Very informative

I’m not a mom yet so I don’t know when’s the appropriate age to date ...but thinking back to dances ...I would say 14. 13 if ur kid is on the mature side. More... Continue reading
Adult Written bywonder dove May 25, 2012

Some people aren't who they appear to be!

If you like suspense and are a fan of the horror genre, you will likely enjoy this coming of age teen part-romance/part-thriller film. Starring Reese Witherspoo... Continue reading
Kid, 10 years old July 29, 2021

Disturbing Movie!!!!!!!!

It's horrible, violent and bloody. Besides, it hasn't got any good influences nor messages
Teen, 14 years old Written byLeahjade1406 January 11, 2019


This film is not bad at all.It does have some swearing ,sex and smoking in it but its not that bad if you know how to be mature so i say 14 and up.

What's the story?

Teen Nicole (Reese Witherspoon) lives with her dad and her stepmom and goes to a normal high school with her friends Margo and Gary. Heading to an sleazy bar for lunch one day, Nicole sees David (Mark Wahlberg). Later, she meets him at a dance club, and they hit it off; he seems gentle and decent, and she begins to fall for him. They kiss and make love, but when David spots Nicole hugging Gary at school, he snaps and begins thrashing on Gary. Nicole tries to dump her new boyfriend, but he's very persistent, and it seems that he has a few dirty tricks up his sleeve. Not to mention that he has a terrifying dark side, and a murderous streak that eventually endangers Nicole and everyone around her.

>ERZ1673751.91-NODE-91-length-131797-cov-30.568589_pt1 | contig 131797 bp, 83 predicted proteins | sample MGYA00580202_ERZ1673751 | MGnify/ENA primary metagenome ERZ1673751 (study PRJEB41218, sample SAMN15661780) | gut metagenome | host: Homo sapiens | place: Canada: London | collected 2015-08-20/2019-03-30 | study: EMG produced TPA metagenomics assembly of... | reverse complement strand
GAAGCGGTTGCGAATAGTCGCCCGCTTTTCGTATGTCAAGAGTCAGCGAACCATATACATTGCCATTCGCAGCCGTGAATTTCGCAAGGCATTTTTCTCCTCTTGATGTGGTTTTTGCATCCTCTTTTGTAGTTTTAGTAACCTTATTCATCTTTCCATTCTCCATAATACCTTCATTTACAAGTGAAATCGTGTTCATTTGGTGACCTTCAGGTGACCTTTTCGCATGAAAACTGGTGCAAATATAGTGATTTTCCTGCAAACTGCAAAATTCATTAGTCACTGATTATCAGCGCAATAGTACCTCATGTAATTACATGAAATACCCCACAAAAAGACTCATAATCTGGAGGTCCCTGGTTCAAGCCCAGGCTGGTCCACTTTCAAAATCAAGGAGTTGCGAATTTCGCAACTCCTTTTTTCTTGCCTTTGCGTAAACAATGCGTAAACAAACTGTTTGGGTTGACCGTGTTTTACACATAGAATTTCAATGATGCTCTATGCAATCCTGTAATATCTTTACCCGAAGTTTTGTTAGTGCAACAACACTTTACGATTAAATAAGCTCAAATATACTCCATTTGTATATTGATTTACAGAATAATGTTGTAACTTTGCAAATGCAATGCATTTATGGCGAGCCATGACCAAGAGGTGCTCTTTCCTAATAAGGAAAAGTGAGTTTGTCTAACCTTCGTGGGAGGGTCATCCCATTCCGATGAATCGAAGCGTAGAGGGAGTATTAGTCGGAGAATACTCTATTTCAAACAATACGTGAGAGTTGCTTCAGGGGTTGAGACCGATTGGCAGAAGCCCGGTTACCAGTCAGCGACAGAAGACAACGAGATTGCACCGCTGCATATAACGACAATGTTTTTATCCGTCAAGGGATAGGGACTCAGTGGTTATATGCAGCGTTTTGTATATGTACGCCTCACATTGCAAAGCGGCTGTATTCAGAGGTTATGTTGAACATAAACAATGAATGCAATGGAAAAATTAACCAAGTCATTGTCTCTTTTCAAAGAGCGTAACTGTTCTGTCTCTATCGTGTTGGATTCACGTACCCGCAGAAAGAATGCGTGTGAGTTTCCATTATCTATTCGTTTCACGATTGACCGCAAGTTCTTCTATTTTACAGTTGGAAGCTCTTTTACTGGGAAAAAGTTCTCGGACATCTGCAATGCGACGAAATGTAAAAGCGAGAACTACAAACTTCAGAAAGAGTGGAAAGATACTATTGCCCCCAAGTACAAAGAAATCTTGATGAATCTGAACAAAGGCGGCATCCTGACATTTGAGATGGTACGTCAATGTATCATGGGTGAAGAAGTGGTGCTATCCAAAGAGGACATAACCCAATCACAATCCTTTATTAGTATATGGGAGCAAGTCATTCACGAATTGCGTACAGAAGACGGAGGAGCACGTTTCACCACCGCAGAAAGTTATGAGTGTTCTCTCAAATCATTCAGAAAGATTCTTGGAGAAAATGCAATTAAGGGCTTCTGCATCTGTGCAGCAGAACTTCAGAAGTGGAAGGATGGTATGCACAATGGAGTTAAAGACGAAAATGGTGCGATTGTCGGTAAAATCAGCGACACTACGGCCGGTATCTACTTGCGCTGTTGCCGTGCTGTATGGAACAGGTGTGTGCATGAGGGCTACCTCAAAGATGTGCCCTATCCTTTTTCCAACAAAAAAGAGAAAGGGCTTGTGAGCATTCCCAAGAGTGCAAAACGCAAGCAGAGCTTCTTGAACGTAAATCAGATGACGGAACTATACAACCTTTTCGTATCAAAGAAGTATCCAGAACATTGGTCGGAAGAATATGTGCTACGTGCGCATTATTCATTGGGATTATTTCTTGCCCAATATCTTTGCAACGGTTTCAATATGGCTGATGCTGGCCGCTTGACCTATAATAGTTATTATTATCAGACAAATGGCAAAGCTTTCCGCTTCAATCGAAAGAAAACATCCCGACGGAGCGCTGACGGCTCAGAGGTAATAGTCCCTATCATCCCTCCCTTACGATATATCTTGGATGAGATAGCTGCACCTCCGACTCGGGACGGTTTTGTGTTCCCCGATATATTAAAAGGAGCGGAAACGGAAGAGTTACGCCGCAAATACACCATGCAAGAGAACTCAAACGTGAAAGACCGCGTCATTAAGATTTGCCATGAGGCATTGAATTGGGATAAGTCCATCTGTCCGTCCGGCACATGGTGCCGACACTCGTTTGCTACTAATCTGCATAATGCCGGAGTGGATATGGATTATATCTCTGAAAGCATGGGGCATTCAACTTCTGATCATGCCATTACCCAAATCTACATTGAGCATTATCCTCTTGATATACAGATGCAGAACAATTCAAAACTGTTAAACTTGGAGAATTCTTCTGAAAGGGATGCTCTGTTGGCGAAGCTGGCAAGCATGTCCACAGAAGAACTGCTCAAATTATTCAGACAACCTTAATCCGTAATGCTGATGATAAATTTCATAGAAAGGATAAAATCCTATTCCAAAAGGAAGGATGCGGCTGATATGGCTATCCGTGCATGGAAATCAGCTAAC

Is it any good?

Director James Foley gets just below the surface of his two leads and coaxes strong, believable performances from both Wahlberg and Witherspoon. They click onscreen together, and the mounting terror is emotionally believable. William Petersen (later on TV's CSI) is also excellent. Foley had previously made some excellent, stylish films, including After Dark, My Sweet (1990) and Glengarry Glen Ross (1992), and his work with actors is always exemplary.

However, the movie as a whole never really rises above the conventions of this "creepy boyfriend" genre. There was more at stake in earlier examples like Fatal Attraction (1987) and Cape Fear (1962 and 1991), and this one feels too little, too late. It's a little too shallow and mean. Despite the strong performances, it feels made for naïve teens with no prior experience with this cliche of story.

Talk to your kids about ...

  • Families can talk about the movie's violence. In what scenes is it thrilling and in what scenes is it terrifying? How does the movie accomplish these different moods? What would the movie have been like without the onscreen violence?

  • Why does Nicole trust David? What message does the movie send about relationships? Does it seem an accurate message?

  • Is there anything more Nicole's father could have done in this situation? Is there any point at which Nicole would have listened to his advice, or did she need to learn this lesson on her own? How can parents protect their kids while allowing them independence too?

Movie details

Our editors recommend

For kids who love thrills and scares